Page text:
Date of Conferral
Doctor of Business Administration (D.B.A.)
Annie H. Brown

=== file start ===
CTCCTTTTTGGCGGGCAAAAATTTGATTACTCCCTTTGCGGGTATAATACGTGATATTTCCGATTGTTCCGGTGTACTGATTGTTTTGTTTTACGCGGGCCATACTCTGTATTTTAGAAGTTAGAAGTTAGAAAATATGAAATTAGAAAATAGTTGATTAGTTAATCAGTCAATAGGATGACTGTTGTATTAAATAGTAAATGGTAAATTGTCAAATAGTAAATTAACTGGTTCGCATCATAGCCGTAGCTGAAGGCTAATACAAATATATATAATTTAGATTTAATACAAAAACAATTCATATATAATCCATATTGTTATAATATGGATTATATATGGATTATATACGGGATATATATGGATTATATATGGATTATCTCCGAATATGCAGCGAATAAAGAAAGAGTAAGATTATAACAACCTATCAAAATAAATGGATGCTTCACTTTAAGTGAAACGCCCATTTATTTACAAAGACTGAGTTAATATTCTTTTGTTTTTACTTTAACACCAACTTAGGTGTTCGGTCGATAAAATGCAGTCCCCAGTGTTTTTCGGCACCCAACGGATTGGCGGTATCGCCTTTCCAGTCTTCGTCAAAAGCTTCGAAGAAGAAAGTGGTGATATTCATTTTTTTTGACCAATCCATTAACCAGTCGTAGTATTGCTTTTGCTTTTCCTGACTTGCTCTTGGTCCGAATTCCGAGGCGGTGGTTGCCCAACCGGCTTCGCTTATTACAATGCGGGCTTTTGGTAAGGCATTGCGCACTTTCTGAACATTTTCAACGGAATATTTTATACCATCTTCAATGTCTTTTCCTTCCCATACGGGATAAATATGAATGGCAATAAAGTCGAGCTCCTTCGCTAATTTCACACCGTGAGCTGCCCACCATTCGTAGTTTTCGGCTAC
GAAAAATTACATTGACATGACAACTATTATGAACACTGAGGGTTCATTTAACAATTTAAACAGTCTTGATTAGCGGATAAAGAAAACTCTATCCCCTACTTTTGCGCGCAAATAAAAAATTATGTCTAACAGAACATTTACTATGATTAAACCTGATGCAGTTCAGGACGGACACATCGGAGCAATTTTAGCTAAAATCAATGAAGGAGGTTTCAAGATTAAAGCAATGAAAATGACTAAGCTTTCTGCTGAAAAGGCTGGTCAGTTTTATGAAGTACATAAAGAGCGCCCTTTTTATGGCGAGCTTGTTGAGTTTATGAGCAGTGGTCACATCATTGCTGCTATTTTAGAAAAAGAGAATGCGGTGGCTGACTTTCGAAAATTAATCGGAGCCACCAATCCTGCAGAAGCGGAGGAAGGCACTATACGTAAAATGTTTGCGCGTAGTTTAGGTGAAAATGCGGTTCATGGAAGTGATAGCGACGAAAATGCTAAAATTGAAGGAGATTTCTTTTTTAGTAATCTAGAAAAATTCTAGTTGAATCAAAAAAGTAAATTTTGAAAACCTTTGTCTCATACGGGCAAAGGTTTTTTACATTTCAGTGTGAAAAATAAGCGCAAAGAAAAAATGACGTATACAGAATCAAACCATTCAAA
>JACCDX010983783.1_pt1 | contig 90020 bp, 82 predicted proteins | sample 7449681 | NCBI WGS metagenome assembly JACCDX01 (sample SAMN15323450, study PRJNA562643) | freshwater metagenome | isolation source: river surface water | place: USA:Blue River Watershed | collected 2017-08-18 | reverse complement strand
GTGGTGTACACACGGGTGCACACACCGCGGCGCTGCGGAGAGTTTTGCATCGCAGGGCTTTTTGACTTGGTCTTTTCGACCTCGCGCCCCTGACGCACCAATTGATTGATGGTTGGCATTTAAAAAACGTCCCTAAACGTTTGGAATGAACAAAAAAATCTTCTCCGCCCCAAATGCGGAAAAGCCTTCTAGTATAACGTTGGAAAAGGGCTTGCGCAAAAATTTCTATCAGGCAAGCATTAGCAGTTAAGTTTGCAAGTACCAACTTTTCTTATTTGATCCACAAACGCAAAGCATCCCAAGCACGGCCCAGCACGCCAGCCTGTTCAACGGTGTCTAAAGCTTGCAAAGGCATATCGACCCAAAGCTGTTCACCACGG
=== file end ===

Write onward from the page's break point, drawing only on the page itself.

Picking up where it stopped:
Employee turnover remains a ubiquitous phenomenon that could negatively impact the operations and profitability of any business entity. For decades, managers, business leaders, and individuals in academia have devoted considerable time and resources to understanding and reducing the phenomenon. This qualitative multiple case study was conducted to explore the successful strategies that restaurant managers used to reduce employee turnover. The population sample consisted of 4 restaurant managers from Port of Spain, Trinidad and Tobago who had successfully used strategies to reduce employee turnover. The conceptual framework used was the transformational leadership model. Data for the study were gathered using semistructured interviews, employee records, and company documents. The data were analyzed using cross-case synthesis. The findings included 4 emergent themes. Two themes were tethered to the transformational leadership model with the focus on the constituents of individualized consideration, inspirational motivation, and intellectual stimulation. One theme was linked to the transactional leadership style under the element of management by exception active approach. The 4th theme was unexpected and tethered to practice; actions involved the use of various labor configurations to reduce employee turnover. The results of the study might be beneficial to managers not only in the restaurant industry but within the wider business ecology. With the implementation of successful strategies to reduce employee turnover, business operations and profitability could be spared degradation from operational disruptions due to frequent recruitment and labor shortages. The improved margins could be reinvested towards improving the communities and the lives of workers through positive changes in wages, therefore, contributing to positive social change.